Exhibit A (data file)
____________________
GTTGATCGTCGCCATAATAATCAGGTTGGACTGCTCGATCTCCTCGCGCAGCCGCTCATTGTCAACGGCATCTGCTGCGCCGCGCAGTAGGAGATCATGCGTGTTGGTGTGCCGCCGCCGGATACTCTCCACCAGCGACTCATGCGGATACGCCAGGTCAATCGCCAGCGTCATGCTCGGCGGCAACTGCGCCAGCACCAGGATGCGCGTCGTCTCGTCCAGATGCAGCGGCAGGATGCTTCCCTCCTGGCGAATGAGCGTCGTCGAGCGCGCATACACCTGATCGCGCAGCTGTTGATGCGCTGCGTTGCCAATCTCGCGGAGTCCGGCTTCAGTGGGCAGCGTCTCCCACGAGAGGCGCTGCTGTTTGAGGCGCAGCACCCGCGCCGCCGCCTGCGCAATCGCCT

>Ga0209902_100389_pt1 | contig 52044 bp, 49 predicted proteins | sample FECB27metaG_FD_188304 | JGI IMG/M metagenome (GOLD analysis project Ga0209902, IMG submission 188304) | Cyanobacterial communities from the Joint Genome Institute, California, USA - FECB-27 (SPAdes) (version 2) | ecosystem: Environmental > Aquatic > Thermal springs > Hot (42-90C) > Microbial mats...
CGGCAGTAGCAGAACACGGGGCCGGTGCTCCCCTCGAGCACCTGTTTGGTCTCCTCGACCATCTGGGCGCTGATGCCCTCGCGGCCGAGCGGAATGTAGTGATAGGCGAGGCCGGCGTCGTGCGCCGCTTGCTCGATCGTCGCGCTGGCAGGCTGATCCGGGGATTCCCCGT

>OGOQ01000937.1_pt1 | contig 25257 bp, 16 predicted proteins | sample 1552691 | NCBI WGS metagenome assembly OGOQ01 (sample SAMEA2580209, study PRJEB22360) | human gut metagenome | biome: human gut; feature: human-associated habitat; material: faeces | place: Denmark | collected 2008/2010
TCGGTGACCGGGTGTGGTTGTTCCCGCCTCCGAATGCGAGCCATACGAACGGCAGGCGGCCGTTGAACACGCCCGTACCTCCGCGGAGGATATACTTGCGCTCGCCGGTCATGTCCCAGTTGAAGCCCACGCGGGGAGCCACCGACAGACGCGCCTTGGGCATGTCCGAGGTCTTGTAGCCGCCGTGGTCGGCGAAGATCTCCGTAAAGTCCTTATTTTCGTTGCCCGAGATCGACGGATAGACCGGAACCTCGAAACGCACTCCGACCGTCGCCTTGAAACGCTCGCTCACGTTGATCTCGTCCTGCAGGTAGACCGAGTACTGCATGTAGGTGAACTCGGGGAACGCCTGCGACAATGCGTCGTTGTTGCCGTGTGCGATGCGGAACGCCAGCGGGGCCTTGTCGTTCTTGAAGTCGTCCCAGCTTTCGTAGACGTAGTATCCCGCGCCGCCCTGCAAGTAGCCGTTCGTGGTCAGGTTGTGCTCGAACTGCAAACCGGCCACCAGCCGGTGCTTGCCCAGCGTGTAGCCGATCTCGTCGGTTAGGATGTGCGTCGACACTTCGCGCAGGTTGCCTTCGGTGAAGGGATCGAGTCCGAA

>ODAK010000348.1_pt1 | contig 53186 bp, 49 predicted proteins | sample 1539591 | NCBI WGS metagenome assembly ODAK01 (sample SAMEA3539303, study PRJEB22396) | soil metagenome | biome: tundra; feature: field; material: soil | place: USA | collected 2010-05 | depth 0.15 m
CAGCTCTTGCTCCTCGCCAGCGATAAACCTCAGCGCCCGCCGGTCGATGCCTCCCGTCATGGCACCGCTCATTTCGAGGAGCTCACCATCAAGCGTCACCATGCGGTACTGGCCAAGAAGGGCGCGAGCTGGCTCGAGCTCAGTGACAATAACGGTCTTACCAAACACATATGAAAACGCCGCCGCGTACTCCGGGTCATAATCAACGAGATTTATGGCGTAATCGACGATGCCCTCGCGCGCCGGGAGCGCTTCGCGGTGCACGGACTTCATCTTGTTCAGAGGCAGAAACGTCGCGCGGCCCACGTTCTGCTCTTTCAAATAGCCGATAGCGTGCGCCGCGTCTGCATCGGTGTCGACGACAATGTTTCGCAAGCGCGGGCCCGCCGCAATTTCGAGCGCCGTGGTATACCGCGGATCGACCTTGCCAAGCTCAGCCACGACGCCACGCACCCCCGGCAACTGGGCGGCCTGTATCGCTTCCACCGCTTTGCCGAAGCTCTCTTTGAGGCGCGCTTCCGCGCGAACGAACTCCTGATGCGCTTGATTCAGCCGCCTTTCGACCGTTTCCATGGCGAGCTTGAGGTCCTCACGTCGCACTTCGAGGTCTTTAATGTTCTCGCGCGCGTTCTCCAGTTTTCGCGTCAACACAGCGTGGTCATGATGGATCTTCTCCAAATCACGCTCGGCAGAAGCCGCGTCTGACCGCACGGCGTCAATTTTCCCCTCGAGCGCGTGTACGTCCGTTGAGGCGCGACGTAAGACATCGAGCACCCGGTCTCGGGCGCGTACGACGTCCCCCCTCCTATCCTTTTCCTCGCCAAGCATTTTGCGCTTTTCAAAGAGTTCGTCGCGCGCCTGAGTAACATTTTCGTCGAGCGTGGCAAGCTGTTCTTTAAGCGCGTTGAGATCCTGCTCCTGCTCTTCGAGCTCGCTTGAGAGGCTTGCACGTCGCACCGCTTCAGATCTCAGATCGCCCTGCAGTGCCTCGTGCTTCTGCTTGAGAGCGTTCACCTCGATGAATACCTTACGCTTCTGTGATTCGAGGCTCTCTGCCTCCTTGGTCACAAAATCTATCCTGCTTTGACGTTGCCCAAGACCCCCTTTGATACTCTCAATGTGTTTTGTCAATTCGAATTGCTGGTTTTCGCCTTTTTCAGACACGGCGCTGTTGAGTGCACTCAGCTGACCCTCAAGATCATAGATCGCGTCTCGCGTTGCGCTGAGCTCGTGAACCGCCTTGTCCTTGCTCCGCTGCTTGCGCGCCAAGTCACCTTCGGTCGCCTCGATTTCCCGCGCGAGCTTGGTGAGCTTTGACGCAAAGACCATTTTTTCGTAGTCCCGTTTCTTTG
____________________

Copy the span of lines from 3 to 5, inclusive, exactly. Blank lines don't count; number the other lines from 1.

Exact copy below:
CGGCAGTAGCAGAACACGGGGCCGGTGCTCCCCTCGAGCACCTGTTTGGTCTCCTCGACCATCTGGGCGCTGATGCCCTCGCGGCCGAGCGGAATGTAGTGATAGGCGAGGCCGGCGTCGTGCGCCGCTTGCTCGATCGTCGCGCTGGCAGGCTGATCCGGGGATTCCCCGT

>OGOQ01000937.1_pt1 | contig 25257 bp, 16 predicted proteins | sample 1552691 | NCBI WGS metagenome assembly OGOQ01 (sample SAMEA2580209, study PRJEB22360) | human gut metagenome | biome: human gut; feature: human-associated habitat; material: faeces | place: Denmark | collected 2008/2010
TCGGTGACCGGGTGTGGTTGTTCCCGCCTCCGAATGCGAGCCATACGAACGGCAGGCGGCCGTTGAACACGCCCGTACCTCCGCGGAGGATATACTTGCGCTCGCCGGTCATGTCCCAGTTGAAGCCCACGCGGGGAGCCACCGACAGACGCGCCTTGGGCATGTCCGAGGTCTTGTAGCCGCCGTGGTCGGCGAAGATCTCCGTAAAGTCCTTATTTTCGTTGCCCGAGATCGACGGATAGACCGGAACCTCGAAACGCACTCCGACCGTCGCCTTGAAACGCTCGCTCACGTTGATCTCGTCCTGCAGGTAGACCGAGTACTGCATGTAGGTGAACTCGGGGAACGCCTGCGACAATGCGTCGTTGTTGCCGTGTGCGATGCGGAACGCCAGCGGGGCCTTGTCGTTCTTGAAGTCGTCCCAGCTTTCGTAGACGTAGTATCCCGCGCCGCCCTGCAAGTAGCCGTTCGTGGTCAGGTTGTGCTCGAACTGCAAACCGGCCACCAGCCGGTGCTTGCCCAGCGTGTAGCCGATCTCGTCGGTTAGGATGTGCGTCGACACTTCGCGCAGGTTGCCTTCGGTGAAGGGATCGAGTCCGAA